This book is a treasure trove for cooks who love Italian ingredients and preparations. I felt like Marcella Hazan was my 'nonna' walking me through her own pantry late in life, passing along to me her vast knowledge by identifying each piece of vegetable, cheese, or slice of prosciutto, and telling me about its history, origin, and flavor. She shares her preferences freely and humorously at times ("No balsamic!" she proclaims, especially when talking about salad dressing). She later redeems balsamic by describing really good, aged balsamic and how to use it "with a dropper" (a single drop of good balsamic on a piece of Parmigiano-Reggiano is heaven, she says). I especially enjoyed the sections she shares on good salts and how to use them, truffles (Italian vs. American and the various kinds and seasons), olive oil (always choose one with a harvest date on the bottle), and vinegar (she swears by a good, well-made red wine vinegar for most uses). The narrator has a slight haughty affectation, which doesn't at all reflect Marcella Hazan's real voice or nature, but that was a distraction I could forgive in exchange for the pleasure of listening to this magnificent book.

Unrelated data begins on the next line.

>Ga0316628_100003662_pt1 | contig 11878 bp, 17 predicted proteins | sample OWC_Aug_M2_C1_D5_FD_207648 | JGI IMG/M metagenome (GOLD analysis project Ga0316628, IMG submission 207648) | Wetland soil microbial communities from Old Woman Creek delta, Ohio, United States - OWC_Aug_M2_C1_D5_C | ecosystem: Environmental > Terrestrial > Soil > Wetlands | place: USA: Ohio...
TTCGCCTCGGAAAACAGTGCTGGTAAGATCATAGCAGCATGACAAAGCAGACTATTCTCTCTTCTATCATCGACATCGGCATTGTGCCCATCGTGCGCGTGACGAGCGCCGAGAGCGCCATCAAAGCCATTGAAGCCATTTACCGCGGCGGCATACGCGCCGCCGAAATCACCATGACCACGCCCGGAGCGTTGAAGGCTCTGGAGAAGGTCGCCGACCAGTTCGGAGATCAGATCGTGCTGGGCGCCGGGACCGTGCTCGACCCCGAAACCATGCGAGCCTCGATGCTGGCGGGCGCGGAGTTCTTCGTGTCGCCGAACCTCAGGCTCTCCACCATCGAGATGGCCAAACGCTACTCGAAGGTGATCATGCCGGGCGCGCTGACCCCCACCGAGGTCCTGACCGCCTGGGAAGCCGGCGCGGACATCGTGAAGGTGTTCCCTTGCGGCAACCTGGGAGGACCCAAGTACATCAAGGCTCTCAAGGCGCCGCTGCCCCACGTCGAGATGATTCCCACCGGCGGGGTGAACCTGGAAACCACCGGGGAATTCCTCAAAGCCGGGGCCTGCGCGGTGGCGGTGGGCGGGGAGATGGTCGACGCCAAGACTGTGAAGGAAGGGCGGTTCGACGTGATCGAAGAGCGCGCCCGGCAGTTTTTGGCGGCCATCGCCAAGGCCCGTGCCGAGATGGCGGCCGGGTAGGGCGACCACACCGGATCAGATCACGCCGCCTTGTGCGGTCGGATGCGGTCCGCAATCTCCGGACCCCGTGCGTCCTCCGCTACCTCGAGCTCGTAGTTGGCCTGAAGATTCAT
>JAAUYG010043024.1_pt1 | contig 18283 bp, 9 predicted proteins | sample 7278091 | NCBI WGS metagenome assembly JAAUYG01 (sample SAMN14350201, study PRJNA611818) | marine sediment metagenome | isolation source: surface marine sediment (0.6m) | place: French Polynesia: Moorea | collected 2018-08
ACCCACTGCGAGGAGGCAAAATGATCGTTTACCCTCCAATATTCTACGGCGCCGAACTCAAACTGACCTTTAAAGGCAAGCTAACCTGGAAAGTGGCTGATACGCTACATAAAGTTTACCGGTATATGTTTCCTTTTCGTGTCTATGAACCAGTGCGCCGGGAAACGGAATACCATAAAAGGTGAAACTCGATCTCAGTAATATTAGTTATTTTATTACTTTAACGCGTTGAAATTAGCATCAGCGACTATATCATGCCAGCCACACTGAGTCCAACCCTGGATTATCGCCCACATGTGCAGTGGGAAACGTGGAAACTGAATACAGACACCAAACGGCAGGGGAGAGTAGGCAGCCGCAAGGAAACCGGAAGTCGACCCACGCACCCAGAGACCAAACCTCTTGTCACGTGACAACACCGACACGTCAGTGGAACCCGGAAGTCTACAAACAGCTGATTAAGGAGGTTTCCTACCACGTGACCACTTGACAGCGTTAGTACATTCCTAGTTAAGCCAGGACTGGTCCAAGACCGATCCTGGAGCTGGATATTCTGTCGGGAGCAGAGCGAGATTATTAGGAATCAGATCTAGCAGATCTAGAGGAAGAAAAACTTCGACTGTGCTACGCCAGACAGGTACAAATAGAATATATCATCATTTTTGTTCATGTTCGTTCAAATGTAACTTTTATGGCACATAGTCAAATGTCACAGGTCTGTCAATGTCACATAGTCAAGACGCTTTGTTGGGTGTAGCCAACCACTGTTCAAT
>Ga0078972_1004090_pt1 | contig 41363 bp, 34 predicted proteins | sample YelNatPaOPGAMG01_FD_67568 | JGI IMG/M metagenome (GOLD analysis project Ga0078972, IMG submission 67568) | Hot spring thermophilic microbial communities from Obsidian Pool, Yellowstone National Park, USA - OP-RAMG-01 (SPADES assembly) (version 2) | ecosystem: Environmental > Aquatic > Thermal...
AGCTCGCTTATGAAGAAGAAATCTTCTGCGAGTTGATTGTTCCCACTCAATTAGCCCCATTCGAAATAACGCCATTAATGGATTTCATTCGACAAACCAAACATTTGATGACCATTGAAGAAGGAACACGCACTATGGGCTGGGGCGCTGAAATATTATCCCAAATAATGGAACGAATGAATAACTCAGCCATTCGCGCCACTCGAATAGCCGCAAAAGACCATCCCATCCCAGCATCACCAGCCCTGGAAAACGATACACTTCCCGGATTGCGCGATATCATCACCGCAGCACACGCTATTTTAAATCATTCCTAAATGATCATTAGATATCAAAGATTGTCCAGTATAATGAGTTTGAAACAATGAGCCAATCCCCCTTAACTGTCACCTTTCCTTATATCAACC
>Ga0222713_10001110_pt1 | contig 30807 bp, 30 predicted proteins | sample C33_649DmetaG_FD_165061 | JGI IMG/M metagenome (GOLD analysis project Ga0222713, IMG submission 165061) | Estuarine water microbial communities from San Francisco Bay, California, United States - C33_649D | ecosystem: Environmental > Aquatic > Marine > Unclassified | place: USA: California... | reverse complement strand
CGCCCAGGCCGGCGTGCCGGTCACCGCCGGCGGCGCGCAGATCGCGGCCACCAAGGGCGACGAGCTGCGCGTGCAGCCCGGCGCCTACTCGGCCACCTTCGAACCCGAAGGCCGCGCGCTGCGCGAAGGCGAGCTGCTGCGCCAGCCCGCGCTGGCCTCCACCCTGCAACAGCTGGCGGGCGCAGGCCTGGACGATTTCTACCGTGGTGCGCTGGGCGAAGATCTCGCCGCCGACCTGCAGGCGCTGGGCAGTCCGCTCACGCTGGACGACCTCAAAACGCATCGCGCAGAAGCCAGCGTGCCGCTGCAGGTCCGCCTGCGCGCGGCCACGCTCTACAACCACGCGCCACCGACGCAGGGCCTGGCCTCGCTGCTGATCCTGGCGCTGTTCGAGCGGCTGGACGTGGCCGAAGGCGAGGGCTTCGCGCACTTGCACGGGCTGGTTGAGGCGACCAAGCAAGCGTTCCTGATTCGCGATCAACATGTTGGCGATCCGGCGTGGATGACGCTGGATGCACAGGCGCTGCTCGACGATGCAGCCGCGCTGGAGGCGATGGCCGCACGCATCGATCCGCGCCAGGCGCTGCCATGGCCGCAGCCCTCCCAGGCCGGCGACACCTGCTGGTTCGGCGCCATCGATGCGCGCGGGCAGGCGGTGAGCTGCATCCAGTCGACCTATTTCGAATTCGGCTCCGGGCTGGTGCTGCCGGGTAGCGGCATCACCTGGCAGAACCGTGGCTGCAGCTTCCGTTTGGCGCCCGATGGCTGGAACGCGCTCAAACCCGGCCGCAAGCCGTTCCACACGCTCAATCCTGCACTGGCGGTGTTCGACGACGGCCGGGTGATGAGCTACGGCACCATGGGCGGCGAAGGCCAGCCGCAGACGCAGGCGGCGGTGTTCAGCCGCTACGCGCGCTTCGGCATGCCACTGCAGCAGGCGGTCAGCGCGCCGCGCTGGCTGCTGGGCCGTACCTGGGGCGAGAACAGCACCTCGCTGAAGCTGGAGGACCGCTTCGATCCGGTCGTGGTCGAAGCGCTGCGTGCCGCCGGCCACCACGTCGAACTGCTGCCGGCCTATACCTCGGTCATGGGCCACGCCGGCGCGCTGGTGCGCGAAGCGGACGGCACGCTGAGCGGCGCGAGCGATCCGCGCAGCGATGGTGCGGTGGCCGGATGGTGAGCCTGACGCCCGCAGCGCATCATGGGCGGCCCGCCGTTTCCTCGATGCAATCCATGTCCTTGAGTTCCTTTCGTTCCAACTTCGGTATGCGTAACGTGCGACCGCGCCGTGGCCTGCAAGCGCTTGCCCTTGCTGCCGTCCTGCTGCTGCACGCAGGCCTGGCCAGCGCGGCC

0 of 1 people found this review helpful

  • A Little Life

  • A Novel
  • By: Hanya Yanagihara
  • Narrated by: Oliver Wyman
  • Length: 32 hrs and 51 mins
  • Unabridged
  • Overall
    4.5 out of 5 stars 9,541
  • Performance
    4.5 out of 5 stars 8,867
  • Story
    4 out of 5 stars 8,875

When four classmates from a small Massachusetts college move to New York to make their way, they're broke, adrift, and buoyed only by their friendship and ambition. There is kind, handsome Willem, an aspiring actor; JB, a quick-witted, sometimes cruel Brooklyn-born painter seeking entry to the art world; Malcolm, a frustrated architect at a prominent firm; and withdrawn, brilliant, enigmatic Jude, who serves as their center of gravity.

  • 5 out of 5 stars
  • I had to call in SAD to work

  • By Angela on 10-17-15

Achingly beautiful, epic tragedy

Overall
5 out of 5 stars
Performance
5 out of 5 stars
Story
5 out of 5 stars

Reviewed: 02-27-16

Good god, this is one of the most riveting, disturbing, and ultimately rewarding books I’ve ever read. The story huddles around four college friends – Jude, J.B., Malcom, and Willem – but comes sharply into focus on Jude St. Francis, a physically beautiful and emotionally wounded man whose history of sexual and physical abuse haunts him so severely that thoughts of it hover over, and threaten to destroy, every good, every beautiful thing that ever happens to him in his life.